The 20th century was the bloodiest in human history. In World War I, 39 million people died (30 million were civilians); in World War II, 51 million died (including 34 million civilians); since World War II, approximately 150 wars have killed an estimated 16 million people worldwide.
Now we are considering military action against Syria. As we saw yesterday, “total pacifists” would reject all such aggression. “Preemptive war” advocates might say we should have attacked Syria’s war munitions sooner.
A third approach to our question is called “just war” theory. These proponents believe that aggression against others can be justified under certain conditions. Cicero was the first to argue for such an approach, but St. Augustine (AD 354-430) set forth its classic formulation:
- Just cause —a defensive war, fought only to resist aggression.
- Just intent—fought to secure justice, not for revenge, conquest, or money.
- Last resort—all other attempts to resolve the conflict have clearly failed.
- Legitimate authority—military force is authorized by the proper governmental powers.
- Limited goals—achievable, seeking a just peace.
- Proportionality—the good gained must justify the harm done.
- Noncombatant immunity—civilians protected as far as is humanly possible.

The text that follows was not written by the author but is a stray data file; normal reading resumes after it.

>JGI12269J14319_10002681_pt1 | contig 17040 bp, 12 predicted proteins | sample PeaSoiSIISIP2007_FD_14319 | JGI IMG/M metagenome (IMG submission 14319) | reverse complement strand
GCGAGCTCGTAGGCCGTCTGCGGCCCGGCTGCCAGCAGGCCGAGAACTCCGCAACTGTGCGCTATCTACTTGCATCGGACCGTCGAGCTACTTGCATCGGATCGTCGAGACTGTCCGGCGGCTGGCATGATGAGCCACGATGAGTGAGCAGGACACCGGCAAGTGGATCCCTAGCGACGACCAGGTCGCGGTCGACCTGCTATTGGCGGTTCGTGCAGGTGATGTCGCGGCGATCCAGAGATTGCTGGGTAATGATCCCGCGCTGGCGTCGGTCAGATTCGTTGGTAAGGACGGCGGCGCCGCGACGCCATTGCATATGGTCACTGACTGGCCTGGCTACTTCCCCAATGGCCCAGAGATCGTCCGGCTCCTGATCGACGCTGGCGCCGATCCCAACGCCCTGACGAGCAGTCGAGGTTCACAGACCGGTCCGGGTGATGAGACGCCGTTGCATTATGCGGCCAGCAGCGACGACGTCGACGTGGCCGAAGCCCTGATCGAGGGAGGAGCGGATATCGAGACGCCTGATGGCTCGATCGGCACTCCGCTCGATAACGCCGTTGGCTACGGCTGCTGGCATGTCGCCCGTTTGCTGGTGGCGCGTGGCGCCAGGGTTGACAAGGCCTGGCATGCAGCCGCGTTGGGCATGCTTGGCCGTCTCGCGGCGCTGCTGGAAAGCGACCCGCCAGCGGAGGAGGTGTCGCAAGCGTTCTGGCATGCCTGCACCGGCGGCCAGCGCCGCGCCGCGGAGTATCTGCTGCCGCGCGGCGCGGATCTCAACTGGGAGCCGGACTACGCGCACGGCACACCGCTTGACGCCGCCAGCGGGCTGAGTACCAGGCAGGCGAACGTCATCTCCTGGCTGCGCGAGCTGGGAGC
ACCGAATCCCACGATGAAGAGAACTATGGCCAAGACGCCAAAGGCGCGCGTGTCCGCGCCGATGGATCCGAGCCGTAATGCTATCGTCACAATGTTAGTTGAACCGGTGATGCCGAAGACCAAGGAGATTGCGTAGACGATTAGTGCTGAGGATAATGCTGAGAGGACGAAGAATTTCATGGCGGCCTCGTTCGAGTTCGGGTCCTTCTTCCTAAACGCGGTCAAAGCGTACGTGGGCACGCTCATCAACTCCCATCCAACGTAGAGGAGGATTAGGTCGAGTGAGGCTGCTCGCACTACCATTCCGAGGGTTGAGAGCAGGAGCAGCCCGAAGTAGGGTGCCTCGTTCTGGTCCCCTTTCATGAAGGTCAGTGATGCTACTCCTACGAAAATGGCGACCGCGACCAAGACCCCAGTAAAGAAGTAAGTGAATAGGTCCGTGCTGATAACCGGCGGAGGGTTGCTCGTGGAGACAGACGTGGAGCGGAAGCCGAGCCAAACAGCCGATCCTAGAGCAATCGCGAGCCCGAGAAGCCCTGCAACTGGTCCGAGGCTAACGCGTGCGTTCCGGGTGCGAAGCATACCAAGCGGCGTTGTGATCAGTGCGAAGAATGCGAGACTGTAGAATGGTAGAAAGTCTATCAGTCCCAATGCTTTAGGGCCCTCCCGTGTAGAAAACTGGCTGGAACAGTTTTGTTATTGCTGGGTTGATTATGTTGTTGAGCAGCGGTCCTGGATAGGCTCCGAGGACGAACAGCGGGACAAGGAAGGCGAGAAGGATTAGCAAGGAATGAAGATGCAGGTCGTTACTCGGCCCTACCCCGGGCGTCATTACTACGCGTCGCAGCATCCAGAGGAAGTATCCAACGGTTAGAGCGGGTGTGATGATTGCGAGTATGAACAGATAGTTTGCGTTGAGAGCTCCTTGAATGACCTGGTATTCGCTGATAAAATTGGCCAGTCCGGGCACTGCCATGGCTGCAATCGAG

As you can see, the application of each criterion can be debated. Did we “resist aggression” by invading Afghanistan and Iraq to prevent further attacks by al Qaeda? Did we defend Kuwait from Saddam Hussein in 1990 only to “secure justice,” or were our oil interests a motivation? When have we reached “last resort,” so that we can be certain that all other attempts to resolve the conflict have failed?
How are we to define the “proper governmental powers” for each nation? For instance, Saddam Hussein claimed that Iraq’s constitution authorized him to invade Kuwait. Is armed aggression “limited” to military activity, or is nation-building sometimes needed to create a “just peace”? Who determines that the good gained has justified the harm—the winners or the losers? Must armed forces sometimes engage noncombatants in order to end the war, as with the bombings of Hiroshima and Nagasaki?
Jesus taught us to “love your enemies and pray for those who persecute you” (Matthew 5:44). Our Lord’s heart is clear: “I take no pleasure in the death of the wicked, but rather that they turn from their ways and live” (Ezekiel 33:11). How can we show his heart to our enemies and culture today?